“There is no evidence upon which prosecutors can rely to disprove Wilson’s stated subjective belief that he feared for his safety,” the report said.
The report found that witnesses who claimed that Mr. Brown was surrendering were not credible. “Some of those accounts are inaccurate because they are inconsistent with the physical and forensic evidence; some of those accounts are materially inconsistent with that witnesses’ own prior statements with no explanation,” it said.
“Although some witnesses state that Brown held his hands up at shoulder level with his palms facing outward for a brief moment, these same witnesses describe Brown then dropping his hands and ‘charging’ at Wilson,” it added.
“Those witness accounts stating that Brown never moved back toward Wilson could not be relied upon in a prosecution because their accounts cannot be reconciled with the DNA bloodstain evidence and other credible witness accounts.”


Darren Wilson Is Cleared of Rights Violations in Ferguson Shooting - NYTimes.com

New Yorkers for a S**ttier New York Jon Stewart on de Blasio and crime


New Yorkers for a S**ttier New York

New Marijuana Policy - Saturday Night Live

DOJ: Pattern of bias among Ferguson police | MSNBC



DOJ: Pattern of bias among Ferguson police | MSNBC

Sunday, March 01, 2015

Last Week Tonight with John Oliver: Elected Judges (HBO)

Eric Holder on Malcolm X legacy

Out of Trouble, but Criminal Records Keep Men Out of Work - NYTimes.com

"Michael Hugh Mirsky landed a temporary job in December rolling stacks of crated milk and orange juice to the loading docks at a commercial dairy in central New Jersey. He’s not making much, and he doesn’t know how long it will last, but after 30 months of unemployment, he counts himself lucky. Mr. Mirsky is a convicted criminal, and work is hard to find."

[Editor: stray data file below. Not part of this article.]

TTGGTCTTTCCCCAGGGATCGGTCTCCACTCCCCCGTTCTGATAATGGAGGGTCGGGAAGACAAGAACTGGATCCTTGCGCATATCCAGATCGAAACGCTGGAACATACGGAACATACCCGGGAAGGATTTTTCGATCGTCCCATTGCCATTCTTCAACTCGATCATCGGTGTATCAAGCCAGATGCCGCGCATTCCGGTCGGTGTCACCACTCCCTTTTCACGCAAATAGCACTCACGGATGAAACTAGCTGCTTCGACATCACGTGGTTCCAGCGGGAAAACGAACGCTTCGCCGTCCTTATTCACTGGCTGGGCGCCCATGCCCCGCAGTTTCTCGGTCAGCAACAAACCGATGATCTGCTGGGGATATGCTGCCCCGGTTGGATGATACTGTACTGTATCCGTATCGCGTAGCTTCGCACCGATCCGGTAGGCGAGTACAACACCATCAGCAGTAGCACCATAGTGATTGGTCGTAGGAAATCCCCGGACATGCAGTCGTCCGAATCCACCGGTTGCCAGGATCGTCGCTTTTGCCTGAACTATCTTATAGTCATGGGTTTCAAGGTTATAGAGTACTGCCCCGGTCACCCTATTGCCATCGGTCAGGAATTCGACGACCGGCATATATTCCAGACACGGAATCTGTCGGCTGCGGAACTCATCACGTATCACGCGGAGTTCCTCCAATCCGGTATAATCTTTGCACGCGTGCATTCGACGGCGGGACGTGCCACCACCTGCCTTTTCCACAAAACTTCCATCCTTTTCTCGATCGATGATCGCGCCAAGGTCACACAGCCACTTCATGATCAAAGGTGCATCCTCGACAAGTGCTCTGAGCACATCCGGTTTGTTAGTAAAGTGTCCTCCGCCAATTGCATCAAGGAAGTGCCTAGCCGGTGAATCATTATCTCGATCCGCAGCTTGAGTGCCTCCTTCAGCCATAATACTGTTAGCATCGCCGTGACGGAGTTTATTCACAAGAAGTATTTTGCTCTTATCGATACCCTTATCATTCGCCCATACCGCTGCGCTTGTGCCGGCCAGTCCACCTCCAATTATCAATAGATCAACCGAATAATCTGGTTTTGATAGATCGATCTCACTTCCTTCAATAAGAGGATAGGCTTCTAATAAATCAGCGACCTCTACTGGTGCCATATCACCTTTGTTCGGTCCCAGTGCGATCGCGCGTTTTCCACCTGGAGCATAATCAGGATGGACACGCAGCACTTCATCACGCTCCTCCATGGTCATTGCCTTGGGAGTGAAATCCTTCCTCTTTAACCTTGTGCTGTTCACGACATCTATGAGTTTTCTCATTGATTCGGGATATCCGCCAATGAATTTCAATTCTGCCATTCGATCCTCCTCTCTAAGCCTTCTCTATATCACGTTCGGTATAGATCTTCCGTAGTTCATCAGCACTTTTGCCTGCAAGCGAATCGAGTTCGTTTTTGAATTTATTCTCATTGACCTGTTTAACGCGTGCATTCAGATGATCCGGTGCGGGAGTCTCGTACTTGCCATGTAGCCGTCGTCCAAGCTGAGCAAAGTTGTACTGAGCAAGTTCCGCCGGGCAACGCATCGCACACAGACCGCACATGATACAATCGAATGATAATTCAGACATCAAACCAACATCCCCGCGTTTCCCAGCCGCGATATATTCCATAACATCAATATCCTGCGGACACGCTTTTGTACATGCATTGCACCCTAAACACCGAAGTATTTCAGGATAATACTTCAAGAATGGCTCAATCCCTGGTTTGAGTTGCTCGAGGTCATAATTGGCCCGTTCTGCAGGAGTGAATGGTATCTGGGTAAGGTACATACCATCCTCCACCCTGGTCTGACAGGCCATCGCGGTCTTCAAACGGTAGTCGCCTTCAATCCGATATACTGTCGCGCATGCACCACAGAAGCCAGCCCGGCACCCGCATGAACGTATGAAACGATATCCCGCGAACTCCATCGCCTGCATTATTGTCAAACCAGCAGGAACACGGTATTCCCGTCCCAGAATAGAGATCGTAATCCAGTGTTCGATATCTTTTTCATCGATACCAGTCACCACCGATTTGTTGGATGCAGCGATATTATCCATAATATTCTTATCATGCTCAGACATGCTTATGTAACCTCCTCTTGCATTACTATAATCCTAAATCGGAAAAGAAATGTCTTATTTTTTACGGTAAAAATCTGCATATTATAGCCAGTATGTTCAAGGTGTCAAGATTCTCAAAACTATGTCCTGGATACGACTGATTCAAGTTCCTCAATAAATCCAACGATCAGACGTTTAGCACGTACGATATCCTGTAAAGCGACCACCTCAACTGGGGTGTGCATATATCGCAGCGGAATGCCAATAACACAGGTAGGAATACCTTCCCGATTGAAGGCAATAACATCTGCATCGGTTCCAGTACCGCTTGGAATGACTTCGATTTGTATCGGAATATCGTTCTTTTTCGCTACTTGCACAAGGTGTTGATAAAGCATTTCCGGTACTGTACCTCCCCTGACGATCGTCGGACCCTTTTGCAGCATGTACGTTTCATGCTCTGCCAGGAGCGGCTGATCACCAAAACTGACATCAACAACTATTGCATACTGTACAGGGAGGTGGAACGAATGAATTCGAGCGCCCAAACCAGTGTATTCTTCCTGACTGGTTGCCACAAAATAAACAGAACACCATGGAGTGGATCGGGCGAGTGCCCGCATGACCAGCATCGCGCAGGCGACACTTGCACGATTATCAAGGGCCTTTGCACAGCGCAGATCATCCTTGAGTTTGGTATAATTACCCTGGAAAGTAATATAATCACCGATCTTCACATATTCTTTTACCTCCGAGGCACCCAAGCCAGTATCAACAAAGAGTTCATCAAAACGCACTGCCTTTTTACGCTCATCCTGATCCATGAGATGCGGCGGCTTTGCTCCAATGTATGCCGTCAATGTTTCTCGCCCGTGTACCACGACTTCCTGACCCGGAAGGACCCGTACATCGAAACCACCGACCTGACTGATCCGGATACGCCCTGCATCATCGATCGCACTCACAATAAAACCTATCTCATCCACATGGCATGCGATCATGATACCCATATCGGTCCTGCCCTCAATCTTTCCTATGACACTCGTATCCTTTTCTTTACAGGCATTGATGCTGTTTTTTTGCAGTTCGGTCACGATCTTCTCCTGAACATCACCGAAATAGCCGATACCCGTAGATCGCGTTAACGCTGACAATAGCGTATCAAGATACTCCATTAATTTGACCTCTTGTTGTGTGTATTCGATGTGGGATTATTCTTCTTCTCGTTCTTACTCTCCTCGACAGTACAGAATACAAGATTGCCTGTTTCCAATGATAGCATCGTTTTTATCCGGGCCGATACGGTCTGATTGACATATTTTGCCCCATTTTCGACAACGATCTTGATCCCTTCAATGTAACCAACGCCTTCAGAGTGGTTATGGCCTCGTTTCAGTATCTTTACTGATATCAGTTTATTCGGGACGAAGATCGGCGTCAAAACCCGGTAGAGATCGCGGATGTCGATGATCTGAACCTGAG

Out of Trouble, but Criminal Records Keep Men Out of Work - NYTimes.com

South Korean President Urges Japan to Admit Past Wrongs - NYTimes.com

"SEOUL, South Korea — President Park Geun-hye of South Korea urgedJapan on Sunday to have the “courage and honesty” to admit to its historical wrongdoings against Koreans and other Asians, including its enslavement of Korean women in military brothels during World War II.

“As Germany and France overcame conflict and mutual enmity and became leaders in building a new Europe, it is time for South Korea and Japan to write a new history together,” Ms. Park said in a nationally televised speech. “But despite their geographical proximity, the two nations could not get close in heart because of tensions surrounding historical issues.”


South Korean President Urges Japan to Admit Past Wrongs - NYTimes.com

Saturday, February 28, 2015

South Carolina college: We didn't put a ban on being gay | MSNBC

The document then proceeds to cite biblical verse to bolster those beliefs and concludes by saying, “members of the Erskine community are expected to follow the teachings of scripture concerning matters of human sexuality and institutional decisions will be made in light of this position.”



South Carolina college: We didn't put a ban on being gay | MSNBC

Hotter Than Lava: Every Day, Cops Toss Flashbang Grenades With Little Oversight and Horrifying Results - ProPublica

Justin Volz for ProPublica

Hotter Than Lava

Every day, cops toss dangerous military-style flashbang grenades during raids, with little oversight and horrifying results.

by Julia Angwin and Abbie Nehring, ProPublica
January 12, 2015